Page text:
After more than two decades in business, a humble family pizzeria in the Victorian suburb of Mount Waverley has suddenly found itself transformed into a towering, cathedral-esque architectural icon. But despite its lien to religious architecture, the only thing worshipped here is served on a dough base.

Piccolino first opened its doors in the early nineties as a 20-seat pizzeria wedged among a suite of other suburban retail and hospitality offerings. Although it started small, the owner had ambition to grow. When this eventually became possible, it was architecture that was looked to as the means to solve problems of size, productivity and aesthetic.

It has been four years since Hachem Architects was commissioned to provide an extension of and improvement to the 20-seat venue. It was a long design process, but the end result was well worth the wait.

The resulting restaurant is not your average pizza restaurant; the exact outcome desired by the client. The design brief, though decades in the making, boiled down to one simple request: to create “something special”. Specifically, this was to be achieved by means of “a contemporary dine-in venue; a functions area; a slice of the city in the suburbs; a better environment for family, staff and clientele; and a brighter standard for the [Mount Waverley] neighbourhood”.


Cut to today, and the 20-seat restaurant now has capacity for 100 people. All this, without any major extension to the site borders. Indeed, one of the major constraints faced by Hachem Architects was size. The most significant cause of this was the fact that the existing restaurant was wedged between the foundation walls of what the architects describe as a “tired and unremarkable shopping strip”. This hurdle was further compounded by strict council constraints for the site.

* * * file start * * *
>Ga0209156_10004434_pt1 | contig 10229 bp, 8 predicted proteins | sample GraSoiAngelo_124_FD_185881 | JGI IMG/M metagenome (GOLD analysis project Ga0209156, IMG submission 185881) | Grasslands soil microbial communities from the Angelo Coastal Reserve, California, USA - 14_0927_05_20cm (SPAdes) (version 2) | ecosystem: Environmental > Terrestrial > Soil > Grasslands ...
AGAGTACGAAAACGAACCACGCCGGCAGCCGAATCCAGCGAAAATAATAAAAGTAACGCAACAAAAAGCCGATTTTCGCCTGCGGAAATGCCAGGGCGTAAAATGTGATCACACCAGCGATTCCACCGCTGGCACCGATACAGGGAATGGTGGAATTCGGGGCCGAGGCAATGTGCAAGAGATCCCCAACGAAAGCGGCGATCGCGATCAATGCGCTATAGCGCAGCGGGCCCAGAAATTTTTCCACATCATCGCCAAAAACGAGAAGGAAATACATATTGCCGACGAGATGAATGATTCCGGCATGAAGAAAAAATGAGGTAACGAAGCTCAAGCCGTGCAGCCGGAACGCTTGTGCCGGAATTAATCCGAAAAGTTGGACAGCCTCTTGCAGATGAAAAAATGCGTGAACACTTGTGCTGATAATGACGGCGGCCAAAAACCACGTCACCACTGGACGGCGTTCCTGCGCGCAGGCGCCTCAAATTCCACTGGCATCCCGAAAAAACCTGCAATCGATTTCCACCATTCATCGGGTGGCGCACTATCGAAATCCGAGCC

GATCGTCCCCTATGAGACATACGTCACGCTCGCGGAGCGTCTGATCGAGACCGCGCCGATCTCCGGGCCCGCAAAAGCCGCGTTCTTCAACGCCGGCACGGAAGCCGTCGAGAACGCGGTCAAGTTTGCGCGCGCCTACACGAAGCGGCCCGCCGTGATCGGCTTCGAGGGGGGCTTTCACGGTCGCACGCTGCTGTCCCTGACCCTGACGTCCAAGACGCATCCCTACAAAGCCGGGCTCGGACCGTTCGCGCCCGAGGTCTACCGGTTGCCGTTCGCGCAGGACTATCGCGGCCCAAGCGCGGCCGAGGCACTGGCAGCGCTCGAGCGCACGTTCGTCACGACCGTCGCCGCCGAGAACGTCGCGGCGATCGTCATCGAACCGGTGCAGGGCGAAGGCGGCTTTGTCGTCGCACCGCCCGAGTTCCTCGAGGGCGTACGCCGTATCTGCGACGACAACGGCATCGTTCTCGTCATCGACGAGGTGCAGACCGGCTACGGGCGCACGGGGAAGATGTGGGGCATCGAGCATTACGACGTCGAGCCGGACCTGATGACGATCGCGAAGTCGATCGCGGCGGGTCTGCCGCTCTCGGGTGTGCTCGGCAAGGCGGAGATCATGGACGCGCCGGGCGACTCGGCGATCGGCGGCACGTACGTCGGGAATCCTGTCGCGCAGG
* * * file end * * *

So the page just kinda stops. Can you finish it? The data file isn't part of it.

Inside, the hero of the show is just what you’d expect of a pizzeria: the pizza oven. The curved, organic-shaped, matte-black structure consists of a pod-like oven at the base, which tapers off into a chimney that points upwards towards the space’s secondary hero: the ceiling.

Materially, the ceiling is an extension of the geometric panelled walls. The abstracted pentagon shapes of the wooden panels are used from the ground up, soaring above diners to form a pitched, pale timber roof that is cut down the centre with glazed-glass skylights. Steel frames dissect the interior envelope at horizontal intervals, providing both contrast to the wooden patina and additional structural support.


“[We used] a cohesion of few elements that maximise functionality. Its exterior is its interior; the architecture – steel frame, glazing and luminous timber – is it decor. There’s no excess – only light, warmth and room to move,” says Hachem. “Piccolino exceeds its limits, and enhances its environment.”